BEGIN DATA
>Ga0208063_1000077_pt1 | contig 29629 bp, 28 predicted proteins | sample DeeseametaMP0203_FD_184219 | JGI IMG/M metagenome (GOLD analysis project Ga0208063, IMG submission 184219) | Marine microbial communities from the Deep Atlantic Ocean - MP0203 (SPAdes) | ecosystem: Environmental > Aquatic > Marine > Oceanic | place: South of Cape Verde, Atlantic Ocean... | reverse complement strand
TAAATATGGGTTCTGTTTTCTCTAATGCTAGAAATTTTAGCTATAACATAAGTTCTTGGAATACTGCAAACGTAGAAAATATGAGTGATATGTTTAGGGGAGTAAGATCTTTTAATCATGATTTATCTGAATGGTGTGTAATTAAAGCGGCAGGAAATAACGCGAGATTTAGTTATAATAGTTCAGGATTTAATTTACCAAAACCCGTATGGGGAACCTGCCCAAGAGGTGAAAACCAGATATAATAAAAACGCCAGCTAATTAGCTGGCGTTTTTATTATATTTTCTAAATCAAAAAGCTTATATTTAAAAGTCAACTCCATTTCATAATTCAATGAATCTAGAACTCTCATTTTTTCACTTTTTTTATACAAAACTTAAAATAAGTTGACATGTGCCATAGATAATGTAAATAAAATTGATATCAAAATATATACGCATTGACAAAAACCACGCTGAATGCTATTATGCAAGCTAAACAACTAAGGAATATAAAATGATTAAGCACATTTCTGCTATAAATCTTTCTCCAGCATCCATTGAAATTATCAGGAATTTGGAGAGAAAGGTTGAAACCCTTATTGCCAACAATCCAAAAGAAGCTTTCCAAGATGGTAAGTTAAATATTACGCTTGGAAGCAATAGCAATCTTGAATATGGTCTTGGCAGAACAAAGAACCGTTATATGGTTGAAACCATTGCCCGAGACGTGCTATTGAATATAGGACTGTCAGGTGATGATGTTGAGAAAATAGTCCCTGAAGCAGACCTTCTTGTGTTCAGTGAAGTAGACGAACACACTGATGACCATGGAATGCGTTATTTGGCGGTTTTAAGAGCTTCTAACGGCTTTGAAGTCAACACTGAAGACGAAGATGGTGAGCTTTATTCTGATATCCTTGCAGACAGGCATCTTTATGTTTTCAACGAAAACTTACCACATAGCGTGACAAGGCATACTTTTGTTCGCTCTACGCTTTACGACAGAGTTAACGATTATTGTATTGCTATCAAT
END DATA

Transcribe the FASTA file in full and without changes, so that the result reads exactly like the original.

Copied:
>Ga0208063_1000077_pt1 | contig 29629 bp, 28 predicted proteins | sample DeeseametaMP0203_FD_184219 | JGI IMG/M metagenome (GOLD analysis project Ga0208063, IMG submission 184219) | Marine microbial communities from the Deep Atlantic Ocean - MP0203 (SPAdes) | ecosystem: Environmental > Aquatic > Marine > Oceanic | place: South of Cape Verde, Atlantic Ocean... | reverse complement strand
TAAATATGGGTTCTGTTTTCTCTAATGCTAGAAATTTTAGCTATAACATAAGTTCTTGGAATACTGCAAACGTAGAAAATATGAGTGATATGTTTAGGGGAGTAAGATCTTTTAATCATGATTTATCTGAATGGTGTGTAATTAAAGCGGCAGGAAATAACGCGAGATTTAGTTATAATAGTTCAGGATTTAATTTACCAAAACCCGTATGGGGAACCTGCCCAAGAGGTGAAAACCAGATATAATAAAAACGCCAGCTAATTAGCTGGCGTTTTTATTATATTTTCTAAATCAAAAAGCTTATATTTAAAAGTCAACTCCATTTCATAATTCAATGAATCTAGAACTCTCATTTTTTCACTTTTTTTATACAAAACTTAAAATAAGTTGACATGTGCCATAGATAATGTAAATAAAATTGATATCAAAATATATACGCATTGACAAAAACCACGCTGAATGCTATTATGCAAGCTAAACAACTAAGGAATATAAAATGATTAAGCACATTTCTGCTATAAATCTTTCTCCAGCATCCATTGAAATTATCAGGAATTTGGAGAGAAAGGTTGAAACCCTTATTGCCAACAATCCAAAAGAAGCTTTCCAAGATGGTAAGTTAAATATTACGCTTGGAAGCAATAGCAATCTTGAATATGGTCTTGGCAGAACAAAGAACCGTTATATGGTTGAAACCATTGCCCGAGACGTGCTATTGAATATAGGACTGTCAGGTGATGATGTTGAGAAAATAGTCCCTGAAGCAGACCTTCTTGTGTTCAGTGAAGTAGACGAACACACTGATGACCATGGAATGCGTTATTTGGCGGTTTTAAGAGCTTCTAACGGCTTTGAAGTCAACACTGAAGACGAAGATGGTGAGCTTTATTCTGATATCCTTGCAGACAGGCATCTTTATGTTTTCAACGAAAACTTACCACATAGCGTGACAAGGCATACTTTTGTTCGCTCTACGCTTTACGACAGAGTTAACGATTATTGTATTGCTATCAAT